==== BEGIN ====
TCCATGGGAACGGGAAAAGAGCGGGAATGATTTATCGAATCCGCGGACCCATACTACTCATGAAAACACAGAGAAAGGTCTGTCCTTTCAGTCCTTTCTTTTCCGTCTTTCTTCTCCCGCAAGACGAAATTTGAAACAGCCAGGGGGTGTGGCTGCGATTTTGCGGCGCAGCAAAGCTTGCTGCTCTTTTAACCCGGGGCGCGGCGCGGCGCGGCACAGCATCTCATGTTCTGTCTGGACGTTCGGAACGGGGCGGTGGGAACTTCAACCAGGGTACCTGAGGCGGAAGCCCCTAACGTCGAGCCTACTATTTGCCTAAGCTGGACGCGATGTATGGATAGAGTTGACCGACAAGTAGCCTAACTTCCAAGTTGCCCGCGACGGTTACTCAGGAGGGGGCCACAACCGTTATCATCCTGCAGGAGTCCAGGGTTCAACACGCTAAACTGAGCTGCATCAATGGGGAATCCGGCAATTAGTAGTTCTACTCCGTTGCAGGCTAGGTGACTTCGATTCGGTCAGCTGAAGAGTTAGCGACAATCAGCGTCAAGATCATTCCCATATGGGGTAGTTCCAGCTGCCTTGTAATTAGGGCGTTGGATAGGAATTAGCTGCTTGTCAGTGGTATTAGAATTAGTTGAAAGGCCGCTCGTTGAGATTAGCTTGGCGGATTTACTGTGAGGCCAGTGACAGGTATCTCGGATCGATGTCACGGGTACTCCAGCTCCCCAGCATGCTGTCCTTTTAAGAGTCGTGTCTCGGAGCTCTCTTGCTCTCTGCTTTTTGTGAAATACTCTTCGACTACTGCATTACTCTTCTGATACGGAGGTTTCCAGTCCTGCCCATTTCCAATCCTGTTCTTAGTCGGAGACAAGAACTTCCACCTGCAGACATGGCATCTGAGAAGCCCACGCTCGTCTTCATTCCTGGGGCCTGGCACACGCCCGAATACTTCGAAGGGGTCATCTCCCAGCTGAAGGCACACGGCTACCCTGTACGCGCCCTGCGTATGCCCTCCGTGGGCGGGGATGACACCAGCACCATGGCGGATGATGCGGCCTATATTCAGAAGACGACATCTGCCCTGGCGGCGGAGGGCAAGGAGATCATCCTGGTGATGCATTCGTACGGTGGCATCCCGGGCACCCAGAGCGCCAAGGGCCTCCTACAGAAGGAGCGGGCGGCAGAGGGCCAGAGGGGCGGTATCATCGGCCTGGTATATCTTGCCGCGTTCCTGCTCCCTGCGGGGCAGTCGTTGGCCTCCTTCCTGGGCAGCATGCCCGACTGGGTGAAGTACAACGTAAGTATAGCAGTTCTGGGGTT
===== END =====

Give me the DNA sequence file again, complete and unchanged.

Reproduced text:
TCCATGGGAACGGGAAAAGAGCGGGAATGATTTATCGAATCCGCGGACCCATACTACTCATGAAAACACAGAGAAAGGTCTGTCCTTTCAGTCCTTTCTTTTCCGTCTTTCTTCTCCCGCAAGACGAAATTTGAAACAGCCAGGGGGTGTGGCTGCGATTTTGCGGCGCAGCAAAGCTTGCTGCTCTTTTAACCCGGGGCGCGGCGCGGCGCGGCACAGCATCTCATGTTCTGTCTGGACGTTCGGAACGGGGCGGTGGGAACTTCAACCAGGGTACCTGAGGCGGAAGCCCCTAACGTCGAGCCTACTATTTGCCTAAGCTGGACGCGATGTATGGATAGAGTTGACCGACAAGTAGCCTAACTTCCAAGTTGCCCGCGACGGTTACTCAGGAGGGGGCCACAACCGTTATCATCCTGCAGGAGTCCAGGGTTCAACACGCTAAACTGAGCTGCATCAATGGGGAATCCGGCAATTAGTAGTTCTACTCCGTTGCAGGCTAGGTGACTTCGATTCGGTCAGCTGAAGAGTTAGCGACAATCAGCGTCAAGATCATTCCCATATGGGGTAGTTCCAGCTGCCTTGTAATTAGGGCGTTGGATAGGAATTAGCTGCTTGTCAGTGGTATTAGAATTAGTTGAAAGGCCGCTCGTTGAGATTAGCTTGGCGGATTTACTGTGAGGCCAGTGACAGGTATCTCGGATCGATGTCACGGGTACTCCAGCTCCCCAGCATGCTGTCCTTTTAAGAGTCGTGTCTCGGAGCTCTCTTGCTCTCTGCTTTTTGTGAAATACTCTTCGACTACTGCATTACTCTTCTGATACGGAGGTTTCCAGTCCTGCCCATTTCCAATCCTGTTCTTAGTCGGAGACAAGAACTTCCACCTGCAGACATGGCATCTGAGAAGCCCACGCTCGTCTTCATTCCTGGGGCCTGGCACACGCCCGAATACTTCGAAGGGGTCATCTCCCAGCTGAAGGCACACGGCTACCCTGTACGCGCCCTGCGTATGCCCTCCGTGGGCGGGGATGACACCAGCACCATGGCGGATGATGCGGCCTATATTCAGAAGACGACATCTGCCCTGGCGGCGGAGGGCAAGGAGATCATCCTGGTGATGCATTCGTACGGTGGCATCCCGGGCACCCAGAGCGCCAAGGGCCTCCTACAGAAGGAGCGGGCGGCAGAGGGCCAGAGGGGCGGTATCATCGGCCTGGTATATCTTGCCGCGTTCCTGCTCCCTGCGGGGCAGTCGTTGGCCTCCTTCCTGGGCAGCATGCCCGACTGGGTGAAGTACAACGTAAGTATAGCAGTTCTGGGGTT